The acidic water that fell into the hole was laced with sulfate and sodium. The acid level is roughly equivalent to vinegar or lemon juice. An unknown amount of gypsum, a fertilizer byproduct with low levels of radiation, also fell in.

The company quickly notified the Florida Department of Environmental Protection, the federal Environmental Protection Agency and Polk County officials. But no one told the plant's neighbors or the public what had happened until three weeks later, when a TV reporter got wind of the disaster.

Mosaic officials subsequently apologized for the secrecy. They also took a quiet step back in Manatee County.

The news about the sinkhole broke Sept. 15. The Manatee County Commission had been scheduled to hear the zoning change request from on Sept. 29.

At Mosaic's request, the hearing was postponed to January. A company spokeswoman denied that the postponement was due to public outrage over the 215 million gallons of contaminated waste that fell into the aquifer.

The four-month delay did nothing to quell opposition to the zoning request at last month's public hearing.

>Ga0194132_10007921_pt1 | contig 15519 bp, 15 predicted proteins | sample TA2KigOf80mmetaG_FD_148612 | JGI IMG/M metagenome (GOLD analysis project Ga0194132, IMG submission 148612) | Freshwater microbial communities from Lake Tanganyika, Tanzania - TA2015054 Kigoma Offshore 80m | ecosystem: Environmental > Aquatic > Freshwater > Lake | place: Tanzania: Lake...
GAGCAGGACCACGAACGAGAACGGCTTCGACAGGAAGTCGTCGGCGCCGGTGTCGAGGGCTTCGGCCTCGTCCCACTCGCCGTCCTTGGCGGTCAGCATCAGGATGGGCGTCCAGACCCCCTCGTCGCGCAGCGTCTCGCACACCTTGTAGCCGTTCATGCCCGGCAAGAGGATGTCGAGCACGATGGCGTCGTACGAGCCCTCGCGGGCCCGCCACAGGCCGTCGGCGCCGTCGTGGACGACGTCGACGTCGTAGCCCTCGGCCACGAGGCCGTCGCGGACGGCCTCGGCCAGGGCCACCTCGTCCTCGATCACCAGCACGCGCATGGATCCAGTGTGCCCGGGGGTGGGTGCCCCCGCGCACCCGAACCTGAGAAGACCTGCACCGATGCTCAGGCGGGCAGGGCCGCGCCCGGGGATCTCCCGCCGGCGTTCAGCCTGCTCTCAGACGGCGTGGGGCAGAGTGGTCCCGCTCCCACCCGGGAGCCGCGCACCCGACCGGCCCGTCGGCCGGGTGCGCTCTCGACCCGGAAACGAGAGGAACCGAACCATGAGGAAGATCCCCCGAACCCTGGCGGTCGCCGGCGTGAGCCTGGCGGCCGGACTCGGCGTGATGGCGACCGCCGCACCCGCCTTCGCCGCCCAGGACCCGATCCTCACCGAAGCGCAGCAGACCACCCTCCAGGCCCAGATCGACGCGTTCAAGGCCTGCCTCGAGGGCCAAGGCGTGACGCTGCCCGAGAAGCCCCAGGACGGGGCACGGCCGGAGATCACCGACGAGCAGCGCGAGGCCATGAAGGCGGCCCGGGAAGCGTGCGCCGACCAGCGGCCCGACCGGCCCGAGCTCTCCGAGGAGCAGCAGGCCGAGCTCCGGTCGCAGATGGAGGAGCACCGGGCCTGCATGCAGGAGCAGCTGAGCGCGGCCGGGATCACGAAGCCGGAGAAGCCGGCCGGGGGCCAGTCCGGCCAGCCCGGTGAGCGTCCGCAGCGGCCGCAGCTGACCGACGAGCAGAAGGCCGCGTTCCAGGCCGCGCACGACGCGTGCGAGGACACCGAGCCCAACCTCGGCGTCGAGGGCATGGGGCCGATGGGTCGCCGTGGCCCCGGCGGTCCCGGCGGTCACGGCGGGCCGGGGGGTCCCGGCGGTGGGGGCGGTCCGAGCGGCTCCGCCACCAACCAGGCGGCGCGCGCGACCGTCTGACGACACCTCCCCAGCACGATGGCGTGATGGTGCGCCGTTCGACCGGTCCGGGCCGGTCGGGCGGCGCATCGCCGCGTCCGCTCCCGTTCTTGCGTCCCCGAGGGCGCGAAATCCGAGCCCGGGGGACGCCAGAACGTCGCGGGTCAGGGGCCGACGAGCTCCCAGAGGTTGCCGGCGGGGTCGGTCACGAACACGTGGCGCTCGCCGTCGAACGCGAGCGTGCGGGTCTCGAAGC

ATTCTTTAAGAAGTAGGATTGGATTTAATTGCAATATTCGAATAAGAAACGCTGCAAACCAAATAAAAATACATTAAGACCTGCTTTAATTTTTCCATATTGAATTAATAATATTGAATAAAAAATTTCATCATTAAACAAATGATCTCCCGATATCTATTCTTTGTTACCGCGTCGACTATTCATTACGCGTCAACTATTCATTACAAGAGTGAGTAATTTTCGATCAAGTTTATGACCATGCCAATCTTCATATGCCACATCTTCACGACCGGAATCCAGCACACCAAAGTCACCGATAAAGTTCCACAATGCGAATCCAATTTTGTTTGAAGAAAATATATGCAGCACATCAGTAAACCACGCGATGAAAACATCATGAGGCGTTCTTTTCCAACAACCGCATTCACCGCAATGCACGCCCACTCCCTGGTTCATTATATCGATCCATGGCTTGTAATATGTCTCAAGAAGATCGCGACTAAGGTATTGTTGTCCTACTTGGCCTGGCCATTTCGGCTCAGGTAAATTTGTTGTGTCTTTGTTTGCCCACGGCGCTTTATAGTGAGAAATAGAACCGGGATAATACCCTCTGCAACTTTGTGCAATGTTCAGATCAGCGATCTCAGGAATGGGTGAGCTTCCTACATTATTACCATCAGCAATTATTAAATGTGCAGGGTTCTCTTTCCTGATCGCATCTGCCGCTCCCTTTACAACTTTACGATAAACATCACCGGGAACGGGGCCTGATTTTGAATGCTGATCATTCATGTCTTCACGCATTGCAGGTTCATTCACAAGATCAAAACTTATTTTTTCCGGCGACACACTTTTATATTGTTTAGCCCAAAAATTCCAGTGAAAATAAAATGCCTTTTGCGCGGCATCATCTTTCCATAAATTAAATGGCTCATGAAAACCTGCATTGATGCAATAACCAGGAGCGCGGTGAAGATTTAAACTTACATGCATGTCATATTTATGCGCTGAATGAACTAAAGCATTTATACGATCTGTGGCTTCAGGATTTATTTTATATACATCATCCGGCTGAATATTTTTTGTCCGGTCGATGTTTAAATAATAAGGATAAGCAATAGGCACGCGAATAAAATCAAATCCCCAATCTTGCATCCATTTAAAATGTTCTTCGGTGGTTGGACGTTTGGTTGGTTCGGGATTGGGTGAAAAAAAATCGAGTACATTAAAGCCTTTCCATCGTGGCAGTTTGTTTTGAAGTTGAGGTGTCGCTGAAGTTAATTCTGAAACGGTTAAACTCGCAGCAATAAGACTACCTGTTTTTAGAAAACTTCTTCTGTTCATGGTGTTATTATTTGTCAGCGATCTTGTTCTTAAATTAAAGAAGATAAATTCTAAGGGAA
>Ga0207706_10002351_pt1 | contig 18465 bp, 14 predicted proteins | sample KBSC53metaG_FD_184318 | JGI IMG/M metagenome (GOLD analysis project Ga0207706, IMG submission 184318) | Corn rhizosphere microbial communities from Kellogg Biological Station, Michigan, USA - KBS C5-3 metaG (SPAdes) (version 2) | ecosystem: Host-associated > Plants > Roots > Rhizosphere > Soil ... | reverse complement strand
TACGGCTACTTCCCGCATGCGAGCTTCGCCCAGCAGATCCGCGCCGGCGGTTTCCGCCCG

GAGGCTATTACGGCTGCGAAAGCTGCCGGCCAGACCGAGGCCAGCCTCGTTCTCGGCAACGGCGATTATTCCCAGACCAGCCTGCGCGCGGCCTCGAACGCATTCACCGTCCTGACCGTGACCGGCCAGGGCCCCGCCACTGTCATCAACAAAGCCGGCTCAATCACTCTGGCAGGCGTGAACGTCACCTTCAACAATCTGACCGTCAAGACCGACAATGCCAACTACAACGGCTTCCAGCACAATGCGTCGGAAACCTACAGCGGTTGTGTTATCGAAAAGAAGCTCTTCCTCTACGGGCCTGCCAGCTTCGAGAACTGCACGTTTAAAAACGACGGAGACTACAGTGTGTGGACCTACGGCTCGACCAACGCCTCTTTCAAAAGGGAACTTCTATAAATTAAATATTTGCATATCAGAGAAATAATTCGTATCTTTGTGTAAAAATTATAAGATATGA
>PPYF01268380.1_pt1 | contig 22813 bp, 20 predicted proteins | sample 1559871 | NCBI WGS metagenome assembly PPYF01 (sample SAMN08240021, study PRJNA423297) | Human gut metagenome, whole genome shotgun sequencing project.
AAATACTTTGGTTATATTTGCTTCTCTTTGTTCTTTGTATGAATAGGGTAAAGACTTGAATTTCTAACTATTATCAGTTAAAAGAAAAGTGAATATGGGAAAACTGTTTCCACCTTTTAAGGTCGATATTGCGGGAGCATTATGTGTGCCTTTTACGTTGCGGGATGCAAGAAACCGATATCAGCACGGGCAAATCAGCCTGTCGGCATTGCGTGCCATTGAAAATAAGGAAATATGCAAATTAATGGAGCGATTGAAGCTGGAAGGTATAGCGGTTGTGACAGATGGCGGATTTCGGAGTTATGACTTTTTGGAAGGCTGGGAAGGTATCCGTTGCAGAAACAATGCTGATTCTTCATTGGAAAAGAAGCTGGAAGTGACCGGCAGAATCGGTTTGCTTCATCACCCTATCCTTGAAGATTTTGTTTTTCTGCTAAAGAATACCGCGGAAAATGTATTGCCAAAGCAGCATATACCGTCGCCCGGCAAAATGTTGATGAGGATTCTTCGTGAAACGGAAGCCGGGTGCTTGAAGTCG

Instead, the opposition "seems to have gotten some momentum," said Andy Mele of the environmental group Suncoast Waterkeeper, a critic of the mine expansion.

The public hearing that convened on Jan. 26 drew so many speakers — 120 signed up to speak, 75 actually spoke — that it had to be continued to another day. The second day of testimony on Jan. 30 continued until after 6 p.m., so the commissioners did not vote. They postponed the vote until Wednesday.

A handful of speakers touted Mosaic's contributions as a good corporate citizen.

"You can count on Mosaic to do what they promise," Philip Brown, president of the United Way of Manatee County, told the commissioners.

But nearly every speaker at the two hearings who opposed changing the zoning from agriculture to mining brought up the sinkhole.

Mosaic officials contended that one has nothing to do with the other.

"This event is not related to the mining expansion," David Jellerson, Mosaic's senior director of environmental and phosphate projects, told the commissioners and the crowd.

He pointed out that Manatee County's geology is different from that of Polk County, and so sinkholes are fairly rare there. Despite the delay, the company made no changes in its zoning request after the sinkhole occurred.